China snuffs out rare beacon of economic liberalism and democracy


An independent Chinese think tank that has served as a rare bastion for liberal economic thought will shut down, citing government pressure as President Xi Jinping ’s campaign to silence dissent rolls on, The Wall Street Journal reports:

The Beijing-based Unirule was founded in 1993 to promote economic liberalization and democracy in China, riding on former leader Deng Xiaoping ’s push for market-style reforms after the deadly crackdown on the Tiananmen pro-democracy protests in 1989. Its work has frequently collided with Communist Party orthodoxy—clashes that have become more acute since Mr. Xi assumed leadership and pursued an increasingly authoritarian agendaThe Unirule Institute, whose name refers to a Chinese concept of “universal rules” over mankind, was created by a group of scholars as a platform for pro-market ideas, including the dismantling of China’s state sector, greater private property rights and the rule of law. 

Unirule’s closure limits further the already small window for open discussion of alternative paths for China’s economy, precisely at a moment when it is much needed, said William Kirby, a professor of China studies at Harvard University. “At the moment, zealous officials can seemingly do no wrong by taking extreme measures to clamp down on debate,” he said.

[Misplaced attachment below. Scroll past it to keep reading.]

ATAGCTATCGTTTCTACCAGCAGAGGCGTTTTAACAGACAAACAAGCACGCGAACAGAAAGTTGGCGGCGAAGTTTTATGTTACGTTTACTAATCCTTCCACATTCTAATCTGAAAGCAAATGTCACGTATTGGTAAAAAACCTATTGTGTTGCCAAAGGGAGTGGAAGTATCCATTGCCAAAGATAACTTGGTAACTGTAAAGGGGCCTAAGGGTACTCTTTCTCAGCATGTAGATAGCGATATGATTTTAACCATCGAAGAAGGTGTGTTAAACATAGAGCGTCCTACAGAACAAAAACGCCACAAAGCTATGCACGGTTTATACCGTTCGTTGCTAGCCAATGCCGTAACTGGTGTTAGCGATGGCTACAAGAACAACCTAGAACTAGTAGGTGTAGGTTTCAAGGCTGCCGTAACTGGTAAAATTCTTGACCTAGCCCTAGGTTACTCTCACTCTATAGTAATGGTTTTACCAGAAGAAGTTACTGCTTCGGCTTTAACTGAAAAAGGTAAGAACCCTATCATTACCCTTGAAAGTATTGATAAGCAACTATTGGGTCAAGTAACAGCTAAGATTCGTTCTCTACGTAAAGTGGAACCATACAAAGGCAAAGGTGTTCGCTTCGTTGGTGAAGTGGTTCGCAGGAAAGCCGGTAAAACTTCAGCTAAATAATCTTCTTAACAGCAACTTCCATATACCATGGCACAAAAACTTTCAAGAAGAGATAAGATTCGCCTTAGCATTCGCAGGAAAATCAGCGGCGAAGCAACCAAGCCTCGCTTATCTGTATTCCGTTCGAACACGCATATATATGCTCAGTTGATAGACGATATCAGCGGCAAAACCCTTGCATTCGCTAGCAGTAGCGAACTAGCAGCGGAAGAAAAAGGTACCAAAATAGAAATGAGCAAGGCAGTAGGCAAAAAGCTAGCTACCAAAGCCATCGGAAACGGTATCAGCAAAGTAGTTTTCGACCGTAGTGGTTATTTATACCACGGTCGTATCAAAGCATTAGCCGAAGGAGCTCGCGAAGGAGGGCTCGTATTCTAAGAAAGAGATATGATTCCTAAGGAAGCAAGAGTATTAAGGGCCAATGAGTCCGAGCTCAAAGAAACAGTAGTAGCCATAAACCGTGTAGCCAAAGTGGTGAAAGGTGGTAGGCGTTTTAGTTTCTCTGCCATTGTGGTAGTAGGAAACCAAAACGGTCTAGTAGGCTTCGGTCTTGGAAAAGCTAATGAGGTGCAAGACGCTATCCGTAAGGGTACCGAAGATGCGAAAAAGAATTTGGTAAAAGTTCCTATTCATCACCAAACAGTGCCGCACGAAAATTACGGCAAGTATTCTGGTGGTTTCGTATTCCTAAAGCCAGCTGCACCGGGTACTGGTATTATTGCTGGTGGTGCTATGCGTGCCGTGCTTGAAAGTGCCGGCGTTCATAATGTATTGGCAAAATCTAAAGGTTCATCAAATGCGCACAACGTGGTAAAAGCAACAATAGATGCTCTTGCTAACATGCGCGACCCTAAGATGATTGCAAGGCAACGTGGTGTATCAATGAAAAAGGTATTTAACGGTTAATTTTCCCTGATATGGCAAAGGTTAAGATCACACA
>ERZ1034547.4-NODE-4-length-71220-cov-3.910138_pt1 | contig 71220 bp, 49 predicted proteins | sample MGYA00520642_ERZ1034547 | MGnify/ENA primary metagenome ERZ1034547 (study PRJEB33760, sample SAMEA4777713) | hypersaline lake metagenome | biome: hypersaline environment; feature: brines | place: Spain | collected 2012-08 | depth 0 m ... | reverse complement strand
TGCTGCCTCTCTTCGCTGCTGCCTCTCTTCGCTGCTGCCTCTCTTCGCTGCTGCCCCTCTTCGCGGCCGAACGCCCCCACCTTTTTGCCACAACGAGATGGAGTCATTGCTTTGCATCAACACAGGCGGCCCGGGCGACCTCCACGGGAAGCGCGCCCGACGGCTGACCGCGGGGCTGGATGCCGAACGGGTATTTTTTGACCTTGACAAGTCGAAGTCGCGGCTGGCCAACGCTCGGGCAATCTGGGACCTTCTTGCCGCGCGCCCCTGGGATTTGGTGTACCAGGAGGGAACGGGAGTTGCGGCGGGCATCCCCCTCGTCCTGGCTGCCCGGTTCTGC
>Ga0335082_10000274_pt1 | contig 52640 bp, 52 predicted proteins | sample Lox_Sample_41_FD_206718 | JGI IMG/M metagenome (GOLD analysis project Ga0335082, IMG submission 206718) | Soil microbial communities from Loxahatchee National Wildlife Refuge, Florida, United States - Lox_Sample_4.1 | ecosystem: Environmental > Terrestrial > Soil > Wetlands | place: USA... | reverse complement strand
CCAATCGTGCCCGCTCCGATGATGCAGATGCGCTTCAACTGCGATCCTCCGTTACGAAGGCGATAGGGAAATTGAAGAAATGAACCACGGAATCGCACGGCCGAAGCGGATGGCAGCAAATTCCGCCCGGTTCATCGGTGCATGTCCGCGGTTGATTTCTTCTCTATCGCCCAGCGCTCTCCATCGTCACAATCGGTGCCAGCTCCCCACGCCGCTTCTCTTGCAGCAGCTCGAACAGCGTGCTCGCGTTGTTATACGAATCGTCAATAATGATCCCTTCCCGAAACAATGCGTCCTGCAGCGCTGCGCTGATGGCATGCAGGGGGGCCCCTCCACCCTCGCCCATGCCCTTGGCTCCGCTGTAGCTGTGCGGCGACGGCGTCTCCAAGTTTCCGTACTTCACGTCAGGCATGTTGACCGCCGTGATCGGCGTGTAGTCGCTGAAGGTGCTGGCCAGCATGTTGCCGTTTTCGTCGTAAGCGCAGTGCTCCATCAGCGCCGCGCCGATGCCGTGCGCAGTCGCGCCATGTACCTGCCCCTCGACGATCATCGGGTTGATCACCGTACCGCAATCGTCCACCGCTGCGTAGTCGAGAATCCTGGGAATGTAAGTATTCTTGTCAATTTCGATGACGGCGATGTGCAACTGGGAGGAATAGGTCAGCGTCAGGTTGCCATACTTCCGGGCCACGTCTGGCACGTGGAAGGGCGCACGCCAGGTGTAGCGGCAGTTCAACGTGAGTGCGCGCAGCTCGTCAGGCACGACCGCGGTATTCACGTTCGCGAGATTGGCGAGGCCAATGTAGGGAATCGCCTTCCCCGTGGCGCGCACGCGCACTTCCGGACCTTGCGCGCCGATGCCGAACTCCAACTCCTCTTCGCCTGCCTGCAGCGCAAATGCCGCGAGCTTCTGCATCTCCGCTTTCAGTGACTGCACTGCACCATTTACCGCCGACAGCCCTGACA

Beijing certainly needs consideration of alternatives amid questions over the sustainability of the current China Model, argues Geoffrey Yu, Head of UK Investment Office at UBS Wealth Management

National Endowment for Democracy

China’s economic rise since its opening up in 1978 has created jobs and wealth, while the rest of the world enjoyed a wider choice of products and services at lower prices. Yet, all good things must come to an end. As the People’s Republic reaches its 70th birthday, it is no longer seen as a benign force. Challenges to China’s economic model are increasing, as witnessed by the trade and technology disputes between the Beijing and Washington, he writes for Chatham House, the London-based foreign policy think-tank:

What receives less coverage in the western press is how powerful forces unleashed by China’s economic growth are disrupting its domestic economy. To present and future Chinese leaders, managing economic change while maintaining social stability is much more important than figuring out how to respond to the social media rumblings of a sitting US president. For an economy as much as an individual, too much of a good thing can be detrimental. In the run-up to the global financial crisis, China’s economy, and more importantly, Chinese jobs, depended on exports.


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